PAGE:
After going to seminary and working in the Catholic Church as a music director, Mayer said he found himself evolving away from the Church. Eventually leaving his job to pursue a full-time music career, Mayer also came to find a spiritual home in the Unitarian Universalist church. (In fact, his song “Blue Boat Home” is included in Singing the Journey, the UU hymnal supplement, and his church’s choir joins him on a song on the Midwinter CD).
Mayer’s songs reveal him to be a student of the world, learning from the things around him, and this has meant he needs an ergonomic faith which he describes as “a faith structure that’s adaptable to knowledge as we acquire it.”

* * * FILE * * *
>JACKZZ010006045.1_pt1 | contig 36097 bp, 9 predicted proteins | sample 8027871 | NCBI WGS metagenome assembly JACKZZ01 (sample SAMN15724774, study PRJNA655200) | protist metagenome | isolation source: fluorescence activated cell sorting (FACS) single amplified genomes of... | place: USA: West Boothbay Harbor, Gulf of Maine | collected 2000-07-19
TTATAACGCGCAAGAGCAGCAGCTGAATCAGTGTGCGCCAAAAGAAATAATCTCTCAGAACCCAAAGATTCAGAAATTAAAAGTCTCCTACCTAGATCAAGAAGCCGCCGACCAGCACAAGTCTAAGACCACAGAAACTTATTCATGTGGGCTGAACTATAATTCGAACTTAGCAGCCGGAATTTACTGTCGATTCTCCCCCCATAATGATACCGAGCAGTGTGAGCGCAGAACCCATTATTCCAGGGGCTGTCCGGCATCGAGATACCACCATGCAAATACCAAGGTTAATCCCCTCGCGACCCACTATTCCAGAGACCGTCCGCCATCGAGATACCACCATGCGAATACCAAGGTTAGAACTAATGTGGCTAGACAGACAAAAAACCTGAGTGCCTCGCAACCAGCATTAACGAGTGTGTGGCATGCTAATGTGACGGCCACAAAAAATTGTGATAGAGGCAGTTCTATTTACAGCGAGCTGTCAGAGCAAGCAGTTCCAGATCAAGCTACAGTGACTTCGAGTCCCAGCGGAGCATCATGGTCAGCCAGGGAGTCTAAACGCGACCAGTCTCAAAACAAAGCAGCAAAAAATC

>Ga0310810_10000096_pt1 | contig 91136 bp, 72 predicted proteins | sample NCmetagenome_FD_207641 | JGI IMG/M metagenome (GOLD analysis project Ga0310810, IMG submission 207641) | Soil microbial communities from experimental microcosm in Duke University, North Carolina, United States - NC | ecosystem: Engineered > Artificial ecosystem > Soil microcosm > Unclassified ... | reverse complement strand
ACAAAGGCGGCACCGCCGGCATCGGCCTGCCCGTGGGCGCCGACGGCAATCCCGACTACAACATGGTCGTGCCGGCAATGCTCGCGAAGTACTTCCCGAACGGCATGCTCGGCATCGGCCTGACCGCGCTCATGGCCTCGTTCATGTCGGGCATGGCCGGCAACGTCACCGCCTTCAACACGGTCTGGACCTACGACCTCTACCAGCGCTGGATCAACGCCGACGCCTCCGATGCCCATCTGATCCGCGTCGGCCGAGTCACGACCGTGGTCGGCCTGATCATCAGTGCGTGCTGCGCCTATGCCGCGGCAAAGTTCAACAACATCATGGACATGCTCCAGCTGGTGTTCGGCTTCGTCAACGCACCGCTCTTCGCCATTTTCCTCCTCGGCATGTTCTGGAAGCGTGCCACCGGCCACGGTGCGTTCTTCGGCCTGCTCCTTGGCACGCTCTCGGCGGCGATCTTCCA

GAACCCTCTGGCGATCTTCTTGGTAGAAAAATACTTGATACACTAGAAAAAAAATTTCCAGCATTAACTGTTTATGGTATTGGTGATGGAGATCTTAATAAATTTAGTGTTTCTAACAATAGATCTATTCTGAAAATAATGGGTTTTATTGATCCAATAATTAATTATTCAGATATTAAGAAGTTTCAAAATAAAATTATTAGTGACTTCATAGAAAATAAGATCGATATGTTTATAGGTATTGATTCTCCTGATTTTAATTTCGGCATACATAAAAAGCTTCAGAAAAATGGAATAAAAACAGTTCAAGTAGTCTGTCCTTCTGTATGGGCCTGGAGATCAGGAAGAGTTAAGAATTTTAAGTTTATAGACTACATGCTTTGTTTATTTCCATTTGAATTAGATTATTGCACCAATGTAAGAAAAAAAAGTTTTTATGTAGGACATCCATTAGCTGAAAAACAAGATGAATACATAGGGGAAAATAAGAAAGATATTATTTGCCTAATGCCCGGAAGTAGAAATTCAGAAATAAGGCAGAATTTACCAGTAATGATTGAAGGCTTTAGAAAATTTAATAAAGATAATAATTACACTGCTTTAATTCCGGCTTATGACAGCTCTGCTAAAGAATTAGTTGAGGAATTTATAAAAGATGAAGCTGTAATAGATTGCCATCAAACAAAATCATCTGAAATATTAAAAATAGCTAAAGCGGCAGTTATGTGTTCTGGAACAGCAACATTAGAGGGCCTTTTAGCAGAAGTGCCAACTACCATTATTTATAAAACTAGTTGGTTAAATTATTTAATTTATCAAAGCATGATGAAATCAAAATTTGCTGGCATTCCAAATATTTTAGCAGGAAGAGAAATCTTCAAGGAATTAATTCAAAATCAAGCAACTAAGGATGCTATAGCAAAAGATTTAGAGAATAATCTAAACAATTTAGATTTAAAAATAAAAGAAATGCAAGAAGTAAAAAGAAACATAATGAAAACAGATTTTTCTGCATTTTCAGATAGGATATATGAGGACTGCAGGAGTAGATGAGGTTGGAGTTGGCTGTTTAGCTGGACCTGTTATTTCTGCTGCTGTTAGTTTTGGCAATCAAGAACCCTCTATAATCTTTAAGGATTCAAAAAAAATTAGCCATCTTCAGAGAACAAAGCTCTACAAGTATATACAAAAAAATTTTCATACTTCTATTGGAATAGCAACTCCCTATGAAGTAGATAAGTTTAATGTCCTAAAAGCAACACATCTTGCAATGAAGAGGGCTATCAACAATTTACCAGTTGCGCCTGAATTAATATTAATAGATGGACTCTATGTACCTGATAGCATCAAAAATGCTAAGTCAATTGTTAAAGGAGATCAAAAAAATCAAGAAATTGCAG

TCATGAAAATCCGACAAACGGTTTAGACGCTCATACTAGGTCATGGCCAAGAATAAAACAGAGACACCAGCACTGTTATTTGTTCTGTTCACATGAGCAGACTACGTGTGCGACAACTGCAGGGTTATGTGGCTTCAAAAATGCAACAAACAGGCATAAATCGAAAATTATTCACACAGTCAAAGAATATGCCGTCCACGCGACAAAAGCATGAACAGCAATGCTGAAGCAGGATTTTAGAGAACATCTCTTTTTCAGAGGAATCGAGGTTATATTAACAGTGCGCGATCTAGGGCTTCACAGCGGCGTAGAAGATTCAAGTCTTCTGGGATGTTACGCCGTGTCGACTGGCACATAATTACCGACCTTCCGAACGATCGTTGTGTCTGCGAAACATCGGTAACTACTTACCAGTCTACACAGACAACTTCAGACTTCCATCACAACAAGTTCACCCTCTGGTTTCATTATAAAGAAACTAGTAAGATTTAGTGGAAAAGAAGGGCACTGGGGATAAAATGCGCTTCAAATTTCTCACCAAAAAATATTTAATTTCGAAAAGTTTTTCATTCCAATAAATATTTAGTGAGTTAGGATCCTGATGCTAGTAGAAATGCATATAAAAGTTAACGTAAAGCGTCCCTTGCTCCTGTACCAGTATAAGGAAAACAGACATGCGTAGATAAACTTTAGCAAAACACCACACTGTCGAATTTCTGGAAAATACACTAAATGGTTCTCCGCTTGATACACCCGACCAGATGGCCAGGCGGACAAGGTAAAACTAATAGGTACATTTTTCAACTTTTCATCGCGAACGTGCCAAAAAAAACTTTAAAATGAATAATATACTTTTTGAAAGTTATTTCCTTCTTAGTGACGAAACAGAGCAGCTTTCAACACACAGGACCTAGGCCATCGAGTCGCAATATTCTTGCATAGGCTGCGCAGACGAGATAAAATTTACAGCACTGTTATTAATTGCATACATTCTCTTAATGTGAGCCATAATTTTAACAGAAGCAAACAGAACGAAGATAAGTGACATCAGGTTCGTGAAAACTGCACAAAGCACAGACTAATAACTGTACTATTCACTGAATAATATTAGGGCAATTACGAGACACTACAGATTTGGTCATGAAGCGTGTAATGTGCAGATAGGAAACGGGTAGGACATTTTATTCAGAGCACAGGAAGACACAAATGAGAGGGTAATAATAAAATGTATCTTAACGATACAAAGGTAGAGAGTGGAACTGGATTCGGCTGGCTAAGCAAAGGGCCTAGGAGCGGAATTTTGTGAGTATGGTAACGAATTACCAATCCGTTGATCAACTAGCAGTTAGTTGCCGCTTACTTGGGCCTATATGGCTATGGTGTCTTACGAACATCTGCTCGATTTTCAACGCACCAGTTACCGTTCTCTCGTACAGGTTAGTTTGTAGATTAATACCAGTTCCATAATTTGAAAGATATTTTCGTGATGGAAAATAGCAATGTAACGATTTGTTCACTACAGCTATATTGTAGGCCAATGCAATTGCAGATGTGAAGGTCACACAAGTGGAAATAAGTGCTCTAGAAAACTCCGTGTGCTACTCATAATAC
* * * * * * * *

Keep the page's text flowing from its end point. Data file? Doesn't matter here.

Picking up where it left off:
This appears in songs like the new “God is a River,” focusing on the idea that God flows rather than just being a rock. It’s there in the other new song “Where is the Light?” A winter solstice song that has a Gospel song like call and response (which Mayer taught the crowd and led us in), it ultimately points to many places to find the light in the world.
That adaptability requires a Christian to come to Mayer’s music with a “posture of discovery” (David Bazan’s phrase). “My Soul” is a song which speaks in terms that are rejected by Christianity, such as the idea of a pre-life for our souls, and without a posture of discovery, I would simply reject this song without hearing anything in it. However, the folk music experience is based on finding common group—even among disparate beliefs—and so a posture of discovery challenges a Christian to hear “My Soul” and see in it Mayer’s experience, how his experience shapes his view of Christianity, and where there might be a meeting of ideas.